7. Until the frames and keel are completed, along with milling of the finish planking and some other parts, much of the last week was in preparation. My friend and mentor is making an incredible effort to help me out by doing all of this milling (sorry for the broken blade!). - I purchased an Iwata dual-action airbrush and all of the accessories. Because of the size of the Pilar model, I decided to use the propellant cans for now rather than the investment in a good-quality compressor. -I found on-line a great color that seems to match the original in Havana. Also the red and black. Th
  8. Update: I've sent to my new MSW mentor a box containing the broken keel, bulkhead frames, plans, instruction book and xerox images of all the defective pieces. When the pieces are fabricated and the new planking milled, all the woods will be of a higher quality and more accurate. To help in deciding what deviations from the kit to make in my version, I was sent the following article on the Pilar (thanks Tarbrush!): http://www.woodenboatrepair.com/articles/woodenboat0713.pdf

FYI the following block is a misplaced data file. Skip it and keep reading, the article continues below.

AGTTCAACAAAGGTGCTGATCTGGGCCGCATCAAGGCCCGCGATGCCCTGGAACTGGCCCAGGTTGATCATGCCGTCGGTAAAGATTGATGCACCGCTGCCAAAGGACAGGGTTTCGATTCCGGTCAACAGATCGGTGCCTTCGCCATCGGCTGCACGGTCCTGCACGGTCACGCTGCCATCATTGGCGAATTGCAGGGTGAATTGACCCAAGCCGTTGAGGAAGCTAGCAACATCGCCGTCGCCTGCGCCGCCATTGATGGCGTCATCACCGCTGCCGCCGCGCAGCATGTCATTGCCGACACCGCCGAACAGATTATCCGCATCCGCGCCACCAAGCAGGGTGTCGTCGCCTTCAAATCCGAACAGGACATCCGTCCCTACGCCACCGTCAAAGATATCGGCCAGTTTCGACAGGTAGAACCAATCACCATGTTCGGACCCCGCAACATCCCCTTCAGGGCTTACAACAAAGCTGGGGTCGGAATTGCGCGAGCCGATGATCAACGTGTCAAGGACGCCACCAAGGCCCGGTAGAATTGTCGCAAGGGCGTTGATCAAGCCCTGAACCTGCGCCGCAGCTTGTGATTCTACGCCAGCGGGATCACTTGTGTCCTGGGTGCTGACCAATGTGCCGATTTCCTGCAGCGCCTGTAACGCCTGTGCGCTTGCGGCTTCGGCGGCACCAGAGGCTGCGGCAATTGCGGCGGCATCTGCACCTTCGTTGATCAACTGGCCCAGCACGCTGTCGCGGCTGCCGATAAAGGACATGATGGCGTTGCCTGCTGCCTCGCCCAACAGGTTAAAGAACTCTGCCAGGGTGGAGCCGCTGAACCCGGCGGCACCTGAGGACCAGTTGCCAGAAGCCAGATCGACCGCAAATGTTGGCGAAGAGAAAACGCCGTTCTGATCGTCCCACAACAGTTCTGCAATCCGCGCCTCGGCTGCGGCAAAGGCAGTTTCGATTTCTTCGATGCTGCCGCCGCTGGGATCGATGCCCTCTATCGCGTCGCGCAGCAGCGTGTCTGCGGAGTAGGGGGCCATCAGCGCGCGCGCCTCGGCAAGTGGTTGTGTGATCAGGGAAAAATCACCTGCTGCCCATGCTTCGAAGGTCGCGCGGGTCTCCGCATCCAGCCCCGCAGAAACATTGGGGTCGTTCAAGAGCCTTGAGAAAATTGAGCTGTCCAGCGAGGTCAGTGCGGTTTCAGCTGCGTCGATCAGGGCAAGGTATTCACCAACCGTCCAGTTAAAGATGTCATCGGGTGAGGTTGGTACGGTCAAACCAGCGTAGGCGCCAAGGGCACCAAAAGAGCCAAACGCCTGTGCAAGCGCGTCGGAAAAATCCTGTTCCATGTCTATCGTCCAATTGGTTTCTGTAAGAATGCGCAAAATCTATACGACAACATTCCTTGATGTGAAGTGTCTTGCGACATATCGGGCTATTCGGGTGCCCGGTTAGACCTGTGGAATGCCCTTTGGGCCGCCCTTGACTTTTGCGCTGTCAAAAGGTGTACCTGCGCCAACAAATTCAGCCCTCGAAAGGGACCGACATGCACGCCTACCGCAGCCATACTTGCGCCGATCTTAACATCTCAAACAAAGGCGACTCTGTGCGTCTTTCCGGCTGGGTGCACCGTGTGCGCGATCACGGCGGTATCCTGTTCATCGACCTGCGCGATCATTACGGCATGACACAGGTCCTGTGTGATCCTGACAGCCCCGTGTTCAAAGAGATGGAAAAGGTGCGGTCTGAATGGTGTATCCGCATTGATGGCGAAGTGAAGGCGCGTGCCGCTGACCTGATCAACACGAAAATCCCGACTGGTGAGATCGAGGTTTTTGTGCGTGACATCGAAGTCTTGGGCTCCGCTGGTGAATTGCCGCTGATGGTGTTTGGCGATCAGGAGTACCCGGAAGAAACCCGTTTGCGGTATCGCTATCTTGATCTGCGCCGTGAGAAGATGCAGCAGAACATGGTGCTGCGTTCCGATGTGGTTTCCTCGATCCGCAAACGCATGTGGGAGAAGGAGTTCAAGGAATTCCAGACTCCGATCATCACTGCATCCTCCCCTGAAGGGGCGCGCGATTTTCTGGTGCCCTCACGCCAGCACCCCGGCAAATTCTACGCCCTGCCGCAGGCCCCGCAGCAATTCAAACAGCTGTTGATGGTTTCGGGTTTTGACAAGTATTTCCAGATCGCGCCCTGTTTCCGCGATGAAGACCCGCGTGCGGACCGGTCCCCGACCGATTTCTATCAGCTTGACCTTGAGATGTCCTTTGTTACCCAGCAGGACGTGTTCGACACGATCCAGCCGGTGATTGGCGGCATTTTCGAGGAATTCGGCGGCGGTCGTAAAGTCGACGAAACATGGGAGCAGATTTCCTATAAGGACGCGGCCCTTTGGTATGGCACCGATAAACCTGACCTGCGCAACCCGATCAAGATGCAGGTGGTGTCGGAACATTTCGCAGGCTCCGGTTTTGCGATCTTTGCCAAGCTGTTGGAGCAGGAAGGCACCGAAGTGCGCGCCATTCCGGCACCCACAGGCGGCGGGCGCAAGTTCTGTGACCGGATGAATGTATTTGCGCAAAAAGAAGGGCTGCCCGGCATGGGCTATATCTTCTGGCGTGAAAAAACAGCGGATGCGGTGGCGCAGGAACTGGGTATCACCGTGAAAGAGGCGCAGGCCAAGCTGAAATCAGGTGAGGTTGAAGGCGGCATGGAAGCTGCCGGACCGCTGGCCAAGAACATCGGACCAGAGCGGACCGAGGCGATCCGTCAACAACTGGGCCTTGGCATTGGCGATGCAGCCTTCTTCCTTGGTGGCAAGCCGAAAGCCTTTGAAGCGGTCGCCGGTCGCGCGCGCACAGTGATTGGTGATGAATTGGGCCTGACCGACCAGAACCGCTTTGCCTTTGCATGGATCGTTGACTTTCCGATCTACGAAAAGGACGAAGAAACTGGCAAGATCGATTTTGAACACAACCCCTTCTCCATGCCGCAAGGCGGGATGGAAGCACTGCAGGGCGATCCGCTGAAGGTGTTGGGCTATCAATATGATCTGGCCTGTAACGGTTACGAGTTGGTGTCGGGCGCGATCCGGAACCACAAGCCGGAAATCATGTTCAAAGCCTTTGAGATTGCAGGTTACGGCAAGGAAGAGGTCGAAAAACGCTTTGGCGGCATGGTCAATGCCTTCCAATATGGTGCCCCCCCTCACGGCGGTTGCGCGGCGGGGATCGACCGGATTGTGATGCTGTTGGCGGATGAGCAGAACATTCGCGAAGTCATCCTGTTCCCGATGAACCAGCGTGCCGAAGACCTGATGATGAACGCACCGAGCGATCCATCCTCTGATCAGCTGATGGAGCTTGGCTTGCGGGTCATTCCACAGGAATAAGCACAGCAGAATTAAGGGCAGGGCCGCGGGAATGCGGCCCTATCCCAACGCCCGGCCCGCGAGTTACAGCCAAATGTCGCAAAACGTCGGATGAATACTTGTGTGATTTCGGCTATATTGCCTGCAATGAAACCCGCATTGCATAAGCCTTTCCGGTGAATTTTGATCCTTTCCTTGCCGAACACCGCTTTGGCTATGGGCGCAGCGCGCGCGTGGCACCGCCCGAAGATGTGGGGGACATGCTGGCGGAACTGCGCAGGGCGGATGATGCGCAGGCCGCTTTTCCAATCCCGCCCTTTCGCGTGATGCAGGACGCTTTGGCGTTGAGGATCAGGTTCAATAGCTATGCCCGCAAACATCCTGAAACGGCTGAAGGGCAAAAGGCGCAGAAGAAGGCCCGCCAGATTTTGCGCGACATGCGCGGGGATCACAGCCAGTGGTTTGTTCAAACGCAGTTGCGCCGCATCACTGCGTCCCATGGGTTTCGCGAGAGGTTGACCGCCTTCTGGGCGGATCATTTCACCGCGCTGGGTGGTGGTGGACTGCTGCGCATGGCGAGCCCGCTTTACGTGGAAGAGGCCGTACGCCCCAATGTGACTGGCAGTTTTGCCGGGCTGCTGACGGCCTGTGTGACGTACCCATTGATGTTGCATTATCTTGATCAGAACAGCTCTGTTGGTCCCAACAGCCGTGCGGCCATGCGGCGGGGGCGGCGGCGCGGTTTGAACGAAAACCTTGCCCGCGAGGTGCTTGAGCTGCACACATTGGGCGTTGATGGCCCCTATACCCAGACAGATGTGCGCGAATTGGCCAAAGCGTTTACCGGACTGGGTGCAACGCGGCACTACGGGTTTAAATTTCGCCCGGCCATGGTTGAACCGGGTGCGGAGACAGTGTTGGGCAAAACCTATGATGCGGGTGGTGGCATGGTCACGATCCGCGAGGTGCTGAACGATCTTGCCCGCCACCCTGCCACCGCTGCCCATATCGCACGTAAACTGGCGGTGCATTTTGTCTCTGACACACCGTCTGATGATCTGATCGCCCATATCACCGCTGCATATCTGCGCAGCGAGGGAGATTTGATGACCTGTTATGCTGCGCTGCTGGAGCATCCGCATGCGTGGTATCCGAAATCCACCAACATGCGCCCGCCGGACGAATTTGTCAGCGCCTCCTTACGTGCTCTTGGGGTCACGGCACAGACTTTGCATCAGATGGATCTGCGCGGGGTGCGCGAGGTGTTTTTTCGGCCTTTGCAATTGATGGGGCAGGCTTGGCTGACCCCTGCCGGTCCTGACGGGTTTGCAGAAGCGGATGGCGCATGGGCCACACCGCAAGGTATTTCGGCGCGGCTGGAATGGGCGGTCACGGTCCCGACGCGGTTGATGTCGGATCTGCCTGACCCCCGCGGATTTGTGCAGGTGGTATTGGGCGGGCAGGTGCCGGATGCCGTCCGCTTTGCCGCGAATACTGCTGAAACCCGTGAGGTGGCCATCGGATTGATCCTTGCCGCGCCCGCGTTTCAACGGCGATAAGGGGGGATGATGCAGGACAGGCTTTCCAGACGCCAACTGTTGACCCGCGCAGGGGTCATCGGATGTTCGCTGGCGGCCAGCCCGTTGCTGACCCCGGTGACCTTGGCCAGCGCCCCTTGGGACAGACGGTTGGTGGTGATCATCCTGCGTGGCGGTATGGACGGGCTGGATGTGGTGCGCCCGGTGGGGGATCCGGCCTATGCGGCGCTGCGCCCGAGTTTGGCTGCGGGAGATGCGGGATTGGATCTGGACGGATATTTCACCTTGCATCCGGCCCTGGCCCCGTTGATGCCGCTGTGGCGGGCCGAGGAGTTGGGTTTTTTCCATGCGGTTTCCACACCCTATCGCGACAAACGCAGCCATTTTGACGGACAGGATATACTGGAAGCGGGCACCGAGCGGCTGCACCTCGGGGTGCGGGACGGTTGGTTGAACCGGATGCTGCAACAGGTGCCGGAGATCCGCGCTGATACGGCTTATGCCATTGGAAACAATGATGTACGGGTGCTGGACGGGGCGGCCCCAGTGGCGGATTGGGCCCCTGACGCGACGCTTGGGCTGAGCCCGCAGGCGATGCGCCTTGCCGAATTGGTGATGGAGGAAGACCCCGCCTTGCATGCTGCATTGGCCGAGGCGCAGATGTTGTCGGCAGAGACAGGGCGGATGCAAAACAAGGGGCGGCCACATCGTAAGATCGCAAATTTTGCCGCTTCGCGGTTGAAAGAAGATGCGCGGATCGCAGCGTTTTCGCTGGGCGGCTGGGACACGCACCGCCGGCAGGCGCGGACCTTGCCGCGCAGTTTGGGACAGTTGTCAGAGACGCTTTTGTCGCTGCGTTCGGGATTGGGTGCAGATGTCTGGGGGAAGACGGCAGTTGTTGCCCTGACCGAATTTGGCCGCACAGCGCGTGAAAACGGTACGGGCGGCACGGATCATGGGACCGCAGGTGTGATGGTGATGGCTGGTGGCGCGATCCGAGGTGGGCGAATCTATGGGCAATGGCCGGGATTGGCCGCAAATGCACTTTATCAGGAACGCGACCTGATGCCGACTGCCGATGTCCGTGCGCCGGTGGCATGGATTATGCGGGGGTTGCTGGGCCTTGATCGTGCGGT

9. I removed the wood boards from the vise and clamps. When separating the boards, the keel came out in two pieces, having broken near the stern. Luckily, again on great advice, I made a Xerox of the keel last night and now have the blueprint and the two parts of the keel to now figure out to fabricate a replacement. I'm also concerned that the bulkheads will also meet the same fate when planking. There is so much to learn. So much for beginning the kit this week!
  10. The 4" test piece was soaked in warm water for about 3 hours. I then used the electric plank bender and the curving block. In applying light pressure and heat, I was able to nicely achieve an arc to the wood. Unfortunately, the inside surface of the soft wood laminate had buckled slightly. When I lightly bent it back to a straight line, the middle ply cracked. So, the straightening of all the large pieces (decks, keel, etc.) is going to be a delicate process. A good soul has offered to recreate the keel in a stronger wood for me. For now though, we'll try to straighten the original ke